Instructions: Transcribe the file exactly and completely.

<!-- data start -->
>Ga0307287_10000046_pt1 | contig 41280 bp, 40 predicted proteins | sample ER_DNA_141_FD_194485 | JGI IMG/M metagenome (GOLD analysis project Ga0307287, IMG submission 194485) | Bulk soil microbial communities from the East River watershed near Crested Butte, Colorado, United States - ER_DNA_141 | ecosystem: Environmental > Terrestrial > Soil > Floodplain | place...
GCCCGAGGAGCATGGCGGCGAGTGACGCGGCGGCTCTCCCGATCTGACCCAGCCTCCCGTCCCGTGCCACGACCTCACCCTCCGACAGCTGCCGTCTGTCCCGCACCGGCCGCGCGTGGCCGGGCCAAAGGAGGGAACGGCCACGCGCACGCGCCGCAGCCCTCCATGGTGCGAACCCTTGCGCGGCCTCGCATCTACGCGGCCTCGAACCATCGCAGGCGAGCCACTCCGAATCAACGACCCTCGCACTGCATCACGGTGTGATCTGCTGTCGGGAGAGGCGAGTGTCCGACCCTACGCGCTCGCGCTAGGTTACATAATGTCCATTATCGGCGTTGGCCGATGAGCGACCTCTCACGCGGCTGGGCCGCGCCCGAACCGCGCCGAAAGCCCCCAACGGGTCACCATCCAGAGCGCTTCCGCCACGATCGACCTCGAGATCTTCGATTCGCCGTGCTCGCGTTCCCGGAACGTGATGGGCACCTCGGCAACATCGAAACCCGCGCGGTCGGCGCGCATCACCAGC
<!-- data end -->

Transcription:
>Ga0307287_10000046_pt1 | contig 41280 bp, 40 predicted proteins | sample ER_DNA_141_FD_194485 | JGI IMG/M metagenome (GOLD analysis project Ga0307287, IMG submission 194485) | Bulk soil microbial communities from the East River watershed near Crested Butte, Colorado, United States - ER_DNA_141 | ecosystem: Environmental > Terrestrial > Soil > Floodplain | place...
GCCCGAGGAGCATGGCGGCGAGTGACGCGGCGGCTCTCCCGATCTGACCCAGCCTCCCGTCCCGTGCCACGACCTCACCCTCCGACAGCTGCCGTCTGTCCCGCACCGGCCGCGCGTGGCCGGGCCAAAGGAGGGAACGGCCACGCGCACGCGCCGCAGCCCTCCATGGTGCGAACCCTTGCGCGGCCTCGCATCTACGCGGCCTCGAACCATCGCAGGCGAGCCACTCCGAATCAACGACCCTCGCACTGCATCACGGTGTGATCTGCTGTCGGGAGAGGCGAGTGTCCGACCCTACGCGCTCGCGCTAGGTTACATAATGTCCATTATCGGCGTTGGCCGATGAGCGACCTCTCACGCGGCTGGGCCGCGCCCGAACCGCGCCGAAAGCCCCCAACGGGTCACCATCCAGAGCGCTTCCGCCACGATCGACCTCGAGATCTTCGATTCGCCGTGCTCGCGTTCCCGGAACGTGATGGGCACCTCGGCAACATCGAAACCCGCGCGGTCGGCGCGCATCACCAGC